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The Duties and Objectives of CFOs
A Chief Financial Officer, or CFO, is generally appointed to oversee the financial matters of an organization or business. Usually reporting only to the Chief Executive Officer and the Board of Directors, a CFO is the chief authority on financial operations of a company, including expenditures, lending, appropriations and forecasting.
A major duty of a CFO is to produced detailed, timely reporting on the financial status of the company and the market to the CEO, board of directors and government bodies. In addition, the CFO is often required to vouch for the accuracy of the company's reporting, and can face serious penalties if caught in error.
Oversee Capital Structure
The health of the capital structure of a company, or how it manages debt and equity, is one of the main responsibilities of a CFO. He must analyze short- and long-term debt and manage risk.
The CFO must monitor the company's activities to ensure they meet federal and state compliance standards. In companies with internal policies, the CFO is responsible for reviewing departmental procedures to ensure they are up to standard, and request changes when needed.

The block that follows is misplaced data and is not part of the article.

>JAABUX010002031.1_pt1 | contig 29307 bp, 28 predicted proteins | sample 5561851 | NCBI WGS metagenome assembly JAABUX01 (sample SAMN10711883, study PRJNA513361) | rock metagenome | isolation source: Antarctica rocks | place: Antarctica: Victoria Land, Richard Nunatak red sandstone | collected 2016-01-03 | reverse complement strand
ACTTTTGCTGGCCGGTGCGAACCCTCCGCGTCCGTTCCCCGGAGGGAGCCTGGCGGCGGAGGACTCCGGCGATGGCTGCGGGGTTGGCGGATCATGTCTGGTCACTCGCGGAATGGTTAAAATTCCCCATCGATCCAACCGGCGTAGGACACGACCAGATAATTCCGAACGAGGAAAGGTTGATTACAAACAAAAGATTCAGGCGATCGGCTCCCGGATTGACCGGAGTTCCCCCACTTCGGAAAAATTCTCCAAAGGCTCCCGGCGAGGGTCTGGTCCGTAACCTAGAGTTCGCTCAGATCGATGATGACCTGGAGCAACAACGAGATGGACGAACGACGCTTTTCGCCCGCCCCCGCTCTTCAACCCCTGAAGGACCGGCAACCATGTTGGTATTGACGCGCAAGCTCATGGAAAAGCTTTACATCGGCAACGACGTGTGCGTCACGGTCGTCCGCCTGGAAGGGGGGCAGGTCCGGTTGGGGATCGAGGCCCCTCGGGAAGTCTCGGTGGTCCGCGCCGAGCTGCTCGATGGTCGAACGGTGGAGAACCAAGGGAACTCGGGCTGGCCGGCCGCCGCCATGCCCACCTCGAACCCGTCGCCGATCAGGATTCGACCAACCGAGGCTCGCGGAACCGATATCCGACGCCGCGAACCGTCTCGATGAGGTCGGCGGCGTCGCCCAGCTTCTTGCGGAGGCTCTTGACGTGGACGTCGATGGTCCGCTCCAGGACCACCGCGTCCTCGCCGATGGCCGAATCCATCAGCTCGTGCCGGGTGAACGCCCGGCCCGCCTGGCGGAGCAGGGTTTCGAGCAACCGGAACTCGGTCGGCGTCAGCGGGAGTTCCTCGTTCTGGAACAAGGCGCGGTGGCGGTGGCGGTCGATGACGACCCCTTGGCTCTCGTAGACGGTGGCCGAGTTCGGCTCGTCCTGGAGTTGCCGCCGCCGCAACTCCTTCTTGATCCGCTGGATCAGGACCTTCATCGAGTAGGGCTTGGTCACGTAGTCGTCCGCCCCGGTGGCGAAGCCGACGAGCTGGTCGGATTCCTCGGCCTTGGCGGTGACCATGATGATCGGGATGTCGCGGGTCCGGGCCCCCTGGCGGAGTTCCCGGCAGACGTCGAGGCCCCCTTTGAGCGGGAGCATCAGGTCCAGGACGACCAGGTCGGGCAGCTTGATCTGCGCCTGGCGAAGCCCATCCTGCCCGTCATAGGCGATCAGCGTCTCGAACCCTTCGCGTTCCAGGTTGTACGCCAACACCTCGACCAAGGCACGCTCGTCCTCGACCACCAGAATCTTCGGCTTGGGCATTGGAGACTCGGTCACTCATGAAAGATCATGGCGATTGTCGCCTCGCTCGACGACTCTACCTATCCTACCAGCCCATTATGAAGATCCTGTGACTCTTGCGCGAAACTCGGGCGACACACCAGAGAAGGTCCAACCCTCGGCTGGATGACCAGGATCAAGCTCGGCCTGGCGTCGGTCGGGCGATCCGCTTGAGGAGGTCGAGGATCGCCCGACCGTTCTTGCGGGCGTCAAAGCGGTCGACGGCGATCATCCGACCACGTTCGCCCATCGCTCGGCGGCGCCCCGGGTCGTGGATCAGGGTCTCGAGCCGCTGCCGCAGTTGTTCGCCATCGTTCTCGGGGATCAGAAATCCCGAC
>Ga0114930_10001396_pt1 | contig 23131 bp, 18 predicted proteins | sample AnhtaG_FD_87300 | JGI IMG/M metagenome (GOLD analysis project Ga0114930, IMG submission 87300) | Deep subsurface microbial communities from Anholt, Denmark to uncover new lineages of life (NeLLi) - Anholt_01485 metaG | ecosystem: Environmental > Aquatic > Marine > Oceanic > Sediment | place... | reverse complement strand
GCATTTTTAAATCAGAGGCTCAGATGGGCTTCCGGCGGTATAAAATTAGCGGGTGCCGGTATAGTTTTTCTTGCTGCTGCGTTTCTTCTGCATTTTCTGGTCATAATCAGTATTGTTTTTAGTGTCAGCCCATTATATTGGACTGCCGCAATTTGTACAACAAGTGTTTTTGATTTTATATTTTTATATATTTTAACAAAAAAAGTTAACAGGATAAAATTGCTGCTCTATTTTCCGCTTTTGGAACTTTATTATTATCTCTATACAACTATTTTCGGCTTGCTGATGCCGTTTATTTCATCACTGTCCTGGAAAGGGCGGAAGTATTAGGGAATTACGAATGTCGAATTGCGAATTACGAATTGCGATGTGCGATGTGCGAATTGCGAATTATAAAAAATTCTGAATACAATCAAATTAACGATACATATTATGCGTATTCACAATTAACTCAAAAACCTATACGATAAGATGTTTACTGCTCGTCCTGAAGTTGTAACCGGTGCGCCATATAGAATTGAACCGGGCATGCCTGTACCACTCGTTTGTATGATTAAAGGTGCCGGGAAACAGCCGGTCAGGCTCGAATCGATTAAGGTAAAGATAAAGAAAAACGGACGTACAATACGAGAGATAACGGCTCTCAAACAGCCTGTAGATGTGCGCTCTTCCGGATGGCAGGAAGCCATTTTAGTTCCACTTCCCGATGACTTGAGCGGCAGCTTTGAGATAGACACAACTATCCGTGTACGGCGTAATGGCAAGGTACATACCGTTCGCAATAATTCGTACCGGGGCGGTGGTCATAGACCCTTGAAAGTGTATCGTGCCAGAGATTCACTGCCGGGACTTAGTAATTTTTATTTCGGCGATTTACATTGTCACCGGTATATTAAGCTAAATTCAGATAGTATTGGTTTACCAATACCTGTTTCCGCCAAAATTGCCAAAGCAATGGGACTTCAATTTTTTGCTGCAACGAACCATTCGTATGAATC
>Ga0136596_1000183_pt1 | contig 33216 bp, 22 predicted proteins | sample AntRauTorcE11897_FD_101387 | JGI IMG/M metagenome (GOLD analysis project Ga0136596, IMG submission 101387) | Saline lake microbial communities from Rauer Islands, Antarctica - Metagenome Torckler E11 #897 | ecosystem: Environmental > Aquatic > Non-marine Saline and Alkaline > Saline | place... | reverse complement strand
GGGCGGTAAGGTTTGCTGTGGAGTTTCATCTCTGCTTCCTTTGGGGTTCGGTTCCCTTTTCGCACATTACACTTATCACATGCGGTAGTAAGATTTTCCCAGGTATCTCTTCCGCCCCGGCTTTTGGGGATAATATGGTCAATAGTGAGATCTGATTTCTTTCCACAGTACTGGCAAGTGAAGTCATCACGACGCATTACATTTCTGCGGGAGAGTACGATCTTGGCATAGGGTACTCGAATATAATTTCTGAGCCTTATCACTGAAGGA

Manage Financial Operations
The CFO is responsible for overseeing the financial operations of the entire company, from payroll to appropriations. She must manage the accounting department, the budget, control debt and assets, and deal with company investments.
At strategic planning sessions, the CFO represents the financial interests of the business. He must ensure plans are viable based on current and future budgets, and is responsible for recommending changes that will better boost profitability.
In cases in which a company plans to spend a large amount of money, the CFO is usually the final decision-maker. She is responsible for determining how expenditures will fit into the budget and gives the go-ahead for large or risky purchases.
Analyze the Market
One of the CFO's major duties is the constant monitoring and analysis of the market in which a company operates. He must pay close attention to trends and be able to identify new opportunities that are created by entrances or exits in the market.
The CFO is responsible for planning a company's financial future by predicting which strategies will be the most successful. She must analyze operations, identify profitable divisions, and determine how to use that information to boost sales. If a company is struggling, the CFO is responsible for changing the financial strategy to improve efficiency and increase profits.
In large companies, the CFO is often responsible for the management of staff members who deal with financial matters. This may include analysts, accountants, stockbrokers and office staff.
Elizabeth Smith has been a scientific and engineering writer since 2004. Her work has appeared in numerous journals, newspapers and corporate publications. A frequent traveler, she also has penned articles as a travel writer. Smith has a Bachelor of Arts in communications and writing from Michigan State University.